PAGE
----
Dec
13

5 Tips for Picking Up Stitches for Ribbing

Ask Me Monday with Vickie Howell, LIVE on Facebook at 12PMCT

Picking Up Stitches for Ribbing

This week on Ask Me Monday I show how to pick up and knit stitches for ribbing, alongside a piece for a button band, collar, edging, and more! Watch the episode, read the tutorial below, and be sure to tag @vickiehowell #askmemonday with your ribbing adventures!


This episode of Ask Me Monday is sponsored by Knitter’s PrideKnitPro

See more KP products during “Vic’s Tips” segments of The Knit Show!

Products shown in this video: Mindful Collection Gratitude Set

 

5 Tips for Picking Up Stitches for Ribbing

    • Circular Motion. Success in picking up ribbing, especially for collars, button bands or vests like the one I’m wearing in the video, relies, in part, on choosing the right supplies. I highly recommend using a long, circular needle so that the cord can both hold the weight of your stitches, but also offer a malleability that allows you to see approximately, how your stitches will lay. If you’ve got an interchangeable set on hand, even better, because you can swap out cord lengths as necessary.
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    • Gauge it! Since a knit stitch is shaped like a “V”, stitch gauge (how many stitches per inch) is rarely the same as row gauge (how many rows per inch.) Because of this, you can’t use the rows as a guide for how many stitches to pick up for ribbing, alongside the piece. It’s important to first do a little calculating so that you don’t pick up too many stitches (which will cause your ribbing to ruffle),  or too few (which will cause the piece to pucker). Don’t worry, it’s not difficult. Here’s what you need to do.*These instructions assume that you’re picking up stitches along the side of a piece, that was knit top-to-bottom.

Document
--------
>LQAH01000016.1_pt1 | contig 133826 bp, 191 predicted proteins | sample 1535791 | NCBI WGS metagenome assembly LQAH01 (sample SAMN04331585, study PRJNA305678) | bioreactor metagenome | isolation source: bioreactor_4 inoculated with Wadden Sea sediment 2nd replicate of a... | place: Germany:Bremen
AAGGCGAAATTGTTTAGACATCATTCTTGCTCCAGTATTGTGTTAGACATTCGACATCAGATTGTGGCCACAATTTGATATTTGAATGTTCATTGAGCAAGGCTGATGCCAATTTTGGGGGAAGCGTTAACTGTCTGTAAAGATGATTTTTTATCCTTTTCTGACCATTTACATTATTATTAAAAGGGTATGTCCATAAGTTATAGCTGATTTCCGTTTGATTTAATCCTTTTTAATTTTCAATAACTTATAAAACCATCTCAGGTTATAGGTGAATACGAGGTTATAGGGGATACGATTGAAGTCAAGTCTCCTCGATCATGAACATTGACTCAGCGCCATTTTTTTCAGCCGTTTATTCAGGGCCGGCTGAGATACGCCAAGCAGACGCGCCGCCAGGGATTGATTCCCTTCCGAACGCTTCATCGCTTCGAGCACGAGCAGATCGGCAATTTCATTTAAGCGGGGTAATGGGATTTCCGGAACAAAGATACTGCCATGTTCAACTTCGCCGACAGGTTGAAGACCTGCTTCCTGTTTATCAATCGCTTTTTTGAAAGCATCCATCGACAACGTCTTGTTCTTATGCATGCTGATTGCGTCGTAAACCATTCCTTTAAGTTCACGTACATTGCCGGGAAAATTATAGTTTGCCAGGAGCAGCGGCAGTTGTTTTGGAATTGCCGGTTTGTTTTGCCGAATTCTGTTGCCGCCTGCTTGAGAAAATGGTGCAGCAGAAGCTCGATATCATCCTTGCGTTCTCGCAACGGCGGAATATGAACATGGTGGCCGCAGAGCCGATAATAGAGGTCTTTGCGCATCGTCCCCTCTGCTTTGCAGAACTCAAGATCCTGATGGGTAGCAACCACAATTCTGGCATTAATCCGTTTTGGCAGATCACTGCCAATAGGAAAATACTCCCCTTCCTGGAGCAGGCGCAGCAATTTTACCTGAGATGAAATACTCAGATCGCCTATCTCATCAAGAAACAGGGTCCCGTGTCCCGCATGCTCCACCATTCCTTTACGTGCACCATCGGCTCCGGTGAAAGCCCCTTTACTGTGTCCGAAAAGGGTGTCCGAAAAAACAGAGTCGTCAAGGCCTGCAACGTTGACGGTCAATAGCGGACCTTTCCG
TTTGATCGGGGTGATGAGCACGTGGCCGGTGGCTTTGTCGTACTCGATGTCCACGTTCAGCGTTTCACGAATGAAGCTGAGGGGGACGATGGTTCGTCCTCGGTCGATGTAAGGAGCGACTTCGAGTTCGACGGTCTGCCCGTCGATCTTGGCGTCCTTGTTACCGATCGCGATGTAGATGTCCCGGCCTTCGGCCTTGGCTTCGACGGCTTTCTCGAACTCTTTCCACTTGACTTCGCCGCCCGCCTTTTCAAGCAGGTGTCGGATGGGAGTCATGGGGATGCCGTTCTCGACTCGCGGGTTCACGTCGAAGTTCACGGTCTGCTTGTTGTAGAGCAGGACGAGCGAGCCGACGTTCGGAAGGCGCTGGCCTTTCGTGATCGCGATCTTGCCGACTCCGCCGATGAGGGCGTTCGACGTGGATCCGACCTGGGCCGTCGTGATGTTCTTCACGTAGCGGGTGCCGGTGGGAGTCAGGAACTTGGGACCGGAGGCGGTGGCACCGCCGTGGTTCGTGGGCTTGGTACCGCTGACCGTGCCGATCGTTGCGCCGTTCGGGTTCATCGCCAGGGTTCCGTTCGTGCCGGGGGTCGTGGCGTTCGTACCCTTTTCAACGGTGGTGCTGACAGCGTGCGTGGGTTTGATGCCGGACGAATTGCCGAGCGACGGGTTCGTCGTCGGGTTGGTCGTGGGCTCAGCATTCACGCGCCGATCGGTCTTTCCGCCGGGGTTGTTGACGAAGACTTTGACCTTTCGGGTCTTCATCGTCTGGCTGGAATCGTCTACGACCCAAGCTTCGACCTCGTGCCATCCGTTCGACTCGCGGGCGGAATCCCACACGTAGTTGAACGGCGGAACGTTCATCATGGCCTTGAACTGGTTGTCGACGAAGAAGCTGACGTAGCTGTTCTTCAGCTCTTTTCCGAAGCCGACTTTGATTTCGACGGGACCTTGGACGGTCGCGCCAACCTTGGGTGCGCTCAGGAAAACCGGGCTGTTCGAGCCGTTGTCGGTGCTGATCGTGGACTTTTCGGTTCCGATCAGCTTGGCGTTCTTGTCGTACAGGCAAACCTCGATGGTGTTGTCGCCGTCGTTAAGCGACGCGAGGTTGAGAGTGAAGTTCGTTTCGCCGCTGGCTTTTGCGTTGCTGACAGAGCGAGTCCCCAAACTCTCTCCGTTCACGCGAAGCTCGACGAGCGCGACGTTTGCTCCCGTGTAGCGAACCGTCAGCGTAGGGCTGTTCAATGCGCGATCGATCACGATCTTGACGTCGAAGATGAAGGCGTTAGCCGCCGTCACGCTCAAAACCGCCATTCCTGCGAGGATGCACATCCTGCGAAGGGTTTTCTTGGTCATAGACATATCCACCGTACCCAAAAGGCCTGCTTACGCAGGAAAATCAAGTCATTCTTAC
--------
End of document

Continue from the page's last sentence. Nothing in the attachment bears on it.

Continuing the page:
First, measure the length of the piece, or portion of the piece, that you’d like to add rib. The swatch I used for this demonstration is 7.Next, check your stitch gauge in the same ribbing and needle size that you plan to use (I know, I know, swatching, bleck, but it’s important!). The stitch gauge for the 1 x 1 twisted rib that I’m using, and on the smaller-sized needle that I want to use (I’m sizing down from the swatch from a US 9/5.5 mm to a US 8/5 mm) is 4.75 stitches per inch.Last, multiply the piece length by the stitch gauge. The resulting number is how many stitches you’ll need to pick up alongside your piece! For me, that looks like 7 x 4.75  = 33.25. For 1×1 rib, we need an even number of stitches, so I’ll round down. I need to pick up 32 stitches for ribbing.
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    • Choose Sides.  Generally, you want to pick up and knit stitches on the right side of your piece. That means that the first row of ribbing that you’re working will be knit on the wrong side. The exception to that choice would be if you’d like there to be an exposed seam alongside the public-facing, inner edge of your ribbing. 
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    • On the Mark(er). Do yourself a favor and don’t try to eyeball how to pick up stitches alongside a piece evenly. Instead, use removable stitch markers to act as your guides. Pick an increment of space, say 2″, and place a marker. Since I know that for my swatch I need to pick up 32 sts total, I’ll divide that number by the number of spaces between markers. That number will be how many stitches per marked section I need to pick up. Even Steven!

    • One Loop or Two?  When you’re ready to start picking up stitches, you’ll now need to decide whether you want to pick up the loops under both loops of the stitch, or just one loop. Choosing both loops is the option that offers the strongest seam. It can, however, depending on the weight of the yarn and size of the needle you’re using, cause holes. The larger the gauge/weight of yarn, the more likely that is to happen. If you find this is the case for you, then try picking up loops in only the front loop of the stitch.

Ok, there you have it! Best of luck with your ribbing. I believe in you!

 

Put Your Skills to Work: Make the Vestibule Vest

Vestibule Knit Vest Kit by Vickie Howell

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